So much of my entry point was from the point of view of a daughter, but hearing her say that, not even her saying that's you, but her saying that's me, made me feel that the movie also offered her healing too of not only her relationship with me, but also her relationship with her parents because, yes, we have Gong Gong in the picture, we have the grandfather in the picture.
It was really special. I still reflect, I'm still chewing over that interaction with her because I've been hearing a lot of people saying that they watched the movie or they send their parents to watch the movie, and then their parents call them and apologize. I just think that this movie, I'm proud of it for so many reasons, but the biggest gift has been that I very palpably feel that it is offering people healing. That is all I could ever wish for, for any piece of art that I put out into the world. It's helpful to remember that art is capable of doing that, to moving us into action.
Jia: Just a couple more questions for you.
Stephanie: I heard that I was allowed to ask you a question.
Jia: Ask me whatever you want.
Stephanie: Well, I want to say that, actually, I'm just such a huge fan of yours-
Jia: Oh, my God.
Stephanie: -but I have never known that you were Filipina, and I had never known that you're AAPI until this interview was set up. I looked up a photo of you, and I was like, "Oh my gosh, this is so crazy."
Jia: It's that colonizer last name I've got.
Stephanie: It's Tolentino. You're like, "Oh, she's an Italian mobster writing for The New Yorker." [chuckles] I was curious in all our conversations around race and how it's presented in popular culture. I'm curious as to how your experience of it as a journalist is and how that plays into the stories you tell or the walls that you feel like you have to push through or walk past?
Jia: I wasn't expecting to answer a question. I was thinking about this when we were talking about wanting to avoid the trap of re-centralizing identity because I feel like the whole point of valuing the particularities of anyone's identity is not to enshrine them in stone, but to move towards a world where everyone's identity is crucially important, but also, you understand identity is fundamentally fluid and fundamentally incidental.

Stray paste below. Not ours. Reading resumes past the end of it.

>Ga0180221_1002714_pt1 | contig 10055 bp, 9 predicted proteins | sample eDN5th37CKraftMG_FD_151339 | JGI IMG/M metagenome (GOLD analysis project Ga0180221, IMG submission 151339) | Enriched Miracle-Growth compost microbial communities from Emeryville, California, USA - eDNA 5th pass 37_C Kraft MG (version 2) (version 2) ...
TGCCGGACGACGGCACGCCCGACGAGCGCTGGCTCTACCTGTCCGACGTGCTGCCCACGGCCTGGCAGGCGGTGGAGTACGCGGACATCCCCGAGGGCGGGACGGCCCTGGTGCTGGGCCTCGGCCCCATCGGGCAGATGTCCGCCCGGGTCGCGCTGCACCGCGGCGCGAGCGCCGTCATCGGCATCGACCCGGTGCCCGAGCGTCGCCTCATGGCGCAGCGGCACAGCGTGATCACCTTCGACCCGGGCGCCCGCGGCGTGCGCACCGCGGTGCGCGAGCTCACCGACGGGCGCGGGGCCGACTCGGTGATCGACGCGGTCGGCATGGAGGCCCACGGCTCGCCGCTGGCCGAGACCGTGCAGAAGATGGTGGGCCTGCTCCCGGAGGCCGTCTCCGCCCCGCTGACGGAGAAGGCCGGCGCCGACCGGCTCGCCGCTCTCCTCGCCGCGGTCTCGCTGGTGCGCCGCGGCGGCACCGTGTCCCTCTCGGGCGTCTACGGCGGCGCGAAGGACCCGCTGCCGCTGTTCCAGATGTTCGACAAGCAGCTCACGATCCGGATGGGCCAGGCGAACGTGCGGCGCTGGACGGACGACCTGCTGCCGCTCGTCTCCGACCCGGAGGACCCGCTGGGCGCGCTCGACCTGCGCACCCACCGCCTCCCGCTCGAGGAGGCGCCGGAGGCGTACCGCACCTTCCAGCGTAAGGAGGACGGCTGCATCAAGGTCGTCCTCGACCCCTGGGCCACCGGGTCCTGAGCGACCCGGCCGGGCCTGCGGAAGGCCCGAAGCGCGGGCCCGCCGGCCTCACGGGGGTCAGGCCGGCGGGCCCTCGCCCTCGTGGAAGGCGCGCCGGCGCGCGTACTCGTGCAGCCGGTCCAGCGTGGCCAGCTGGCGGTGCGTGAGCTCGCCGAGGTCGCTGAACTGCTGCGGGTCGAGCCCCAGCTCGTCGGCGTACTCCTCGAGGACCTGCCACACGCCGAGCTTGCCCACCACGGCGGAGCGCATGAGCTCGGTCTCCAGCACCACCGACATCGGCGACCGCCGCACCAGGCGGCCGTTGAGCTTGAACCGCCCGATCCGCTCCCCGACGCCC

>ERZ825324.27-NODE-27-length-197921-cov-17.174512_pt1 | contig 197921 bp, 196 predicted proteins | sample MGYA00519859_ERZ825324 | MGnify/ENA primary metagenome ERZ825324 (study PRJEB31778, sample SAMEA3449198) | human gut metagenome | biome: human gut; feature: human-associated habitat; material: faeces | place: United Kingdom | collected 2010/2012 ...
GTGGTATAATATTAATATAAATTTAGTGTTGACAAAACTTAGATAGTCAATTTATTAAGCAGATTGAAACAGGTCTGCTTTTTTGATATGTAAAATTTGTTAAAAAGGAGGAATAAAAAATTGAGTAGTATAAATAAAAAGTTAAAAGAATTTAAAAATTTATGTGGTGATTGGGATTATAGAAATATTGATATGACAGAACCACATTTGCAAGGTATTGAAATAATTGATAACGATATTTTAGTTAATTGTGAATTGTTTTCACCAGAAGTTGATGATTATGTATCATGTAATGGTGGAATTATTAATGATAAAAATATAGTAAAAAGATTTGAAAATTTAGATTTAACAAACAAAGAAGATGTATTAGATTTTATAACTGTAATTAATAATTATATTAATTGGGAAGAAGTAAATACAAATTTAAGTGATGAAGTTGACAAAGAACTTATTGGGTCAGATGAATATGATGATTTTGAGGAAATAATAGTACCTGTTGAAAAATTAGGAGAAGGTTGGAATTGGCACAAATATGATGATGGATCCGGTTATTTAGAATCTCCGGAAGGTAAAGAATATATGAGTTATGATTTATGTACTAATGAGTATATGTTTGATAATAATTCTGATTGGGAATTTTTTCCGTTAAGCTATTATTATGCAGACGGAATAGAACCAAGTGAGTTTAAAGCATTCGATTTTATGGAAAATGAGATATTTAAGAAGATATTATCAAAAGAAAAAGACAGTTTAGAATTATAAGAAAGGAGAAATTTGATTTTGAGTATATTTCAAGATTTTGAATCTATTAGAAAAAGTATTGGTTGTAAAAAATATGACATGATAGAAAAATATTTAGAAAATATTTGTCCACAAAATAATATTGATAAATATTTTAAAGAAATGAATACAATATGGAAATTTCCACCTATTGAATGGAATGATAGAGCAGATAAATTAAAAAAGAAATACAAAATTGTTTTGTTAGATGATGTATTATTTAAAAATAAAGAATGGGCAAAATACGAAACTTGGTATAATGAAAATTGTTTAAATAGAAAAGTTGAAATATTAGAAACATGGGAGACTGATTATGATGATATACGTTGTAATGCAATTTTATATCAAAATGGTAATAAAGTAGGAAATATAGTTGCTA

When I was writing my book, I think one of the things I thought about was the way that let's say like white male culture writers had always written criticism or whatever, and is assumed their perspective to be the universal default. I was like, "I want to do that, too. I want to write a mainstream book about culture from the implicit point of view of me as a Filipino woman that grew up in Texas," and have that be as naturally a default perspective for cultural criticism, the way that we've been presented with like the white perspective is the natural default for any perspective and anything else.
I just feel really conscious of the moment that we're in, we have just more freedom than anyone ever did, anyone in our identity position ever has had maybe historically. It feels like a complicated thrill to be able to see how we're all going to use it and see how we're all going to be able to work to whatever vision of freedom that we're looking for.
Stephanie: Totally. I love that. I think part of what made me so excited to know that I had loved your work before I even knew what you looked like was that it was your voice, your writing, your implicit, the implicit normalcy and expansiveness of your thoughts articulated and not the color of your skin that made me drawn to you.
I think what you were saying earlier about, "I feel like I'm in this moment where I'm able to be here because of so much of the space that other people have made for me, and simultaneously, I'm also co-creating for those who come after me." I really feel like straddling that line because when I first started, there was no Crazy Rich Asians, there was no Parasite, there was no Turning Red or Everything Everywhere.
I think that this movie and how it's been received is giving me permission, like really deep permission for the first time in my life to really love this thing that I do because I'm not a doctor, I don't have the skill sets or the gifts that I've been given, are in this little corner of the world. It is immense actually, there's great responsibility in being a person who shifts culture. If that is the toolbox I've been given, then I better use it wisely and hold it with grace and enjoy it and celebrate it.
David: Stephanie Hsu is one of the stars of Everything Everywhere All At Once. It's in theaters now. You can read Jia Tolentino at newyorker.com.